“At ParkMyCloud, we aim to deliver the best way to automate cloud cost optimization by finding and eliminating cloud waste, focusing on self-service accessibility for all cloud users in the enterprise, said ParkMyCloud VP Jay Chapel. “I’d like to thank our customers for sharing their feedback. Not only is this helpful for other potential users, but for driving the direction of the product as well. We review all feedback and use it to innovate and improve so we can create the best cloud cost optimization platform and experience for all public cloud users.”
With more than one million reviews of business software, G2 is a trusted authority for business professionals making purchasing decisions. Its quarterly reports are based on reviews by real, verified users, who provide unbiased ratings on user satisfaction, features, usability, and more.
In the report, ParkMyCloud earned the leading satisfaction score at 94%, as well as 91% satisfaction in ease of administration; 93% in ease of doing business, 91% in ease of use, 90% in quality of support, and 91% of users likely to recommend the product. ParkMyCloud was also rated as providing the fastest ROI of any product in the category.
Customer reviews on G2 highlight the amount of savings, the usefulness of automated recommendations, integrations with external tools, ease of training new users, reporting, and easy-to-use UI. One recent reviewer stated, “We have saved tens of thousands of dollars … without any loss of productivity.”
ParkMyCloud, a Turbonomic company, provides a self-service SaaS platform that helps enterprises automatically identify and eliminate wasted cloud spend. More than 1,500 enterprises around the world – including Sysco, Workfront, Hitachi ID Systems, Sage Software, and National Geographic – trust ParkMyCloud to cut their cloud spend by tens of millions of dollars annually. ParkMyCloud allows enterprises to easily manage, govern, and optimize their spend across multiple public clouds. For more information, visit www.parkmycloud.com.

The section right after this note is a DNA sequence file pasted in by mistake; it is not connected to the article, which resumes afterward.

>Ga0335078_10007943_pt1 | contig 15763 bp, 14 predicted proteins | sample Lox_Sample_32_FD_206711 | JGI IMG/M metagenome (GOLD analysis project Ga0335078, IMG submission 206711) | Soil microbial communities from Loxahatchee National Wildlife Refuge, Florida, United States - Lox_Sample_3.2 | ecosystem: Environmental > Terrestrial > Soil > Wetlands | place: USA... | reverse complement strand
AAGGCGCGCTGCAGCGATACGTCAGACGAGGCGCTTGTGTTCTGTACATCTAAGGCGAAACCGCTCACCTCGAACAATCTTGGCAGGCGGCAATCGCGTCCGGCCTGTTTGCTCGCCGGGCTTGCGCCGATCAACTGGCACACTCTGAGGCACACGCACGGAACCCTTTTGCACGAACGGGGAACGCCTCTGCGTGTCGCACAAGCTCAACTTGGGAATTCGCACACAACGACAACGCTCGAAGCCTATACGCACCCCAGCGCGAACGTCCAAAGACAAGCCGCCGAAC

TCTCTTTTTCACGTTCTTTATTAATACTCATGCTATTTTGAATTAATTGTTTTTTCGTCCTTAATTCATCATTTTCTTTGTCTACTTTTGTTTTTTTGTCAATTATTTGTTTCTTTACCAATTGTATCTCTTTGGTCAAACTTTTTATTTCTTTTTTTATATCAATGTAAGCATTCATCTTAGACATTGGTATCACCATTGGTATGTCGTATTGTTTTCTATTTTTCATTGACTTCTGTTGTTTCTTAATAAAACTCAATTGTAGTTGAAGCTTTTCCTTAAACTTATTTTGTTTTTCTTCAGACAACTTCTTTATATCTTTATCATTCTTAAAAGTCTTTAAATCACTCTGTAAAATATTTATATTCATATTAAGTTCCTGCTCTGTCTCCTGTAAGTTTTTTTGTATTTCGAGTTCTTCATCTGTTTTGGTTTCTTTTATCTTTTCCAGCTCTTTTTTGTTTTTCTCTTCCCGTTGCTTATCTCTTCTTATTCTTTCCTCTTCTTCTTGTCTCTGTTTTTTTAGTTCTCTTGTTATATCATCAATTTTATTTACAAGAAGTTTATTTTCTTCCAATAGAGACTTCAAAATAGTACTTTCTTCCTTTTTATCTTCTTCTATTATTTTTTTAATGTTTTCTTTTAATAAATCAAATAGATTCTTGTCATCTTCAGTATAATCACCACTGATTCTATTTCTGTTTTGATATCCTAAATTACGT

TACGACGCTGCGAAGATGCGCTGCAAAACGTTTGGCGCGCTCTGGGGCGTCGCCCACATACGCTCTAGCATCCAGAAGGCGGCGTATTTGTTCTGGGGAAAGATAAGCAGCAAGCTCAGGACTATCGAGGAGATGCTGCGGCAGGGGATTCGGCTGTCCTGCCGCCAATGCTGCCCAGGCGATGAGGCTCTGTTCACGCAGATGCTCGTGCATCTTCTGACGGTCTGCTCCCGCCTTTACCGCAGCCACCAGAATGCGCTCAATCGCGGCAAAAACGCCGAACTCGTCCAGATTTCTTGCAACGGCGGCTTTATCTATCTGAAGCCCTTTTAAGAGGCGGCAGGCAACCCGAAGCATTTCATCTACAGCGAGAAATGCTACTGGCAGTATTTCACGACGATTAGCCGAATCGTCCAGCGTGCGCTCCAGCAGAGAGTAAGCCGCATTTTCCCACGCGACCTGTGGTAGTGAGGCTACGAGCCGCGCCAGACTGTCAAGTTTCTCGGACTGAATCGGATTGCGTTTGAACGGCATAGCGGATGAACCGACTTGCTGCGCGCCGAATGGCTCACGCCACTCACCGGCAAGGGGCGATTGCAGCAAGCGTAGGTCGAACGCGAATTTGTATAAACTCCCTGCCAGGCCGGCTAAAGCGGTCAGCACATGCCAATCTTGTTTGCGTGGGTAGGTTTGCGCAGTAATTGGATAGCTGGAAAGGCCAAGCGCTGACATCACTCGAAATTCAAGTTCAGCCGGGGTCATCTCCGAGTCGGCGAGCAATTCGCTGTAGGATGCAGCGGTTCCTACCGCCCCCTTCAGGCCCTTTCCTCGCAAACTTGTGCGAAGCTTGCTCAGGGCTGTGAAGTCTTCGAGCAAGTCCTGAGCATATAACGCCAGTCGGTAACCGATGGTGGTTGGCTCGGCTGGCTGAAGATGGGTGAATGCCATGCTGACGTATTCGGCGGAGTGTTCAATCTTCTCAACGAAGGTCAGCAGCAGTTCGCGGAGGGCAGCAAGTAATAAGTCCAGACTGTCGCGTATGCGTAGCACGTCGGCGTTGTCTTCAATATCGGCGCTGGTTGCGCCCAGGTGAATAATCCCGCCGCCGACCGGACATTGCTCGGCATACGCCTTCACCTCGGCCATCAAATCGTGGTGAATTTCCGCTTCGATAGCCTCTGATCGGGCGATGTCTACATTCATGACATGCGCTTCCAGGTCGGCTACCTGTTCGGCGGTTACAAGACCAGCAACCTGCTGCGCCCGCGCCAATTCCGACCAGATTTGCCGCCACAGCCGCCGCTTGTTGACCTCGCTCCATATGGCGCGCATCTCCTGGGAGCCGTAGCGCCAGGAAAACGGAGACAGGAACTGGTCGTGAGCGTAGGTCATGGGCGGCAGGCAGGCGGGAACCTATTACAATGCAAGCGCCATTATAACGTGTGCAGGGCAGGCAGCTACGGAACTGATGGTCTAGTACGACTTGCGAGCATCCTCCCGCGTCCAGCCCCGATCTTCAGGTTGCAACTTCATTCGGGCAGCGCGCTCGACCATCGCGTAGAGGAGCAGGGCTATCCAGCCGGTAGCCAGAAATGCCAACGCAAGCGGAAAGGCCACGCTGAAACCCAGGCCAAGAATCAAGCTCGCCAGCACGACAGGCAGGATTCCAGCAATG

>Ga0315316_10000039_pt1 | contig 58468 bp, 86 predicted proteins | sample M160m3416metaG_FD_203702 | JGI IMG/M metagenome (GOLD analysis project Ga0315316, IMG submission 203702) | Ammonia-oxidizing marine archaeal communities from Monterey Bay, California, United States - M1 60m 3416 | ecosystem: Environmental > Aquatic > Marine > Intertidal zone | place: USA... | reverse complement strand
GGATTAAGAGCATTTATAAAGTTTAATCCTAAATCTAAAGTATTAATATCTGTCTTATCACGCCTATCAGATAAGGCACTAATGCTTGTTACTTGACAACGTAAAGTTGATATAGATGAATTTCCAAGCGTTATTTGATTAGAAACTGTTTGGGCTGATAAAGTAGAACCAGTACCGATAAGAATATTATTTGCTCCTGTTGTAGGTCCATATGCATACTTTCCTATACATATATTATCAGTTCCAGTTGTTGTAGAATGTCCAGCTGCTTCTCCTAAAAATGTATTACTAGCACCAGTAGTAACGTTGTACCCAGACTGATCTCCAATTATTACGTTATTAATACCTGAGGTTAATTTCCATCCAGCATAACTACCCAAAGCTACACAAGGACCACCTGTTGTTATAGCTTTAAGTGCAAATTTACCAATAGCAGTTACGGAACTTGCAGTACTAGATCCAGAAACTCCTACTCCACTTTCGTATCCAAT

Katy Stalcup Director of Marketing, ParkMyCloud (571) 748-5093 email@example.com
It sounds obvious when you first say it: you can scale AWS ASGs (Auto Scaling Groups) down to zero. This can be a cost-savings measure: zero servers means zero cost. But most people do not do this!
Wait – Why Would You Want to?
Maybe you’ve heard the DevOps saying: servers should be cattle, not pets. This outlook would say that you should have no single server that is indispensable – a special “pet”. Instead, servers should be completely replaceable and important only in herd format, like cattle. One way to adhere to this framework is by creating all servers in groups.
Some of our customers follow this principle: they use Auto Scaling Groups for everything. When they create a new app, they create a new ASG – even if it has a server size of one. This can remove challenges to scale up in the future. However, this leaves these users with built-in wasted spend.
Here’s a common scenario: a production environment is built with Auto Scaling Groups of EC2 instances and RDS databases. A developer or QA specialist copies production to their testing or staging environment, and soon enough, there are three or four environments of ASGs with huge servers and databases mimicking production, all running, and costing money, when no one is using them.
By setting an on/off schedule on your Auto Scaling Groups, you can scale them down to a min/max/desired number of instances as “0” overnight, on weekends, or whenever else these groups are not needed.
In essence, this is just like parking a single EC2 instance when not in use. Even for an EC2 instance, users are unlikely to go into the AWS console at the end of a workday to turn off their non-production servers overnight. For ASGs, it’s even less likely. For a single right-click to stop an EC2 instance, an AWS ASG requires you to go to ASG settings, edit, modify the min/max/desired number of instances – and then remember to do the opposite when you need to turn them back on.
How You Can “Scale to Zero” in Practice
One ParkMyCloud customer, Workfront, is using this daily to keep costs in check. Here’s how Rob Weaver described it in a recent interview with Corey Quinn: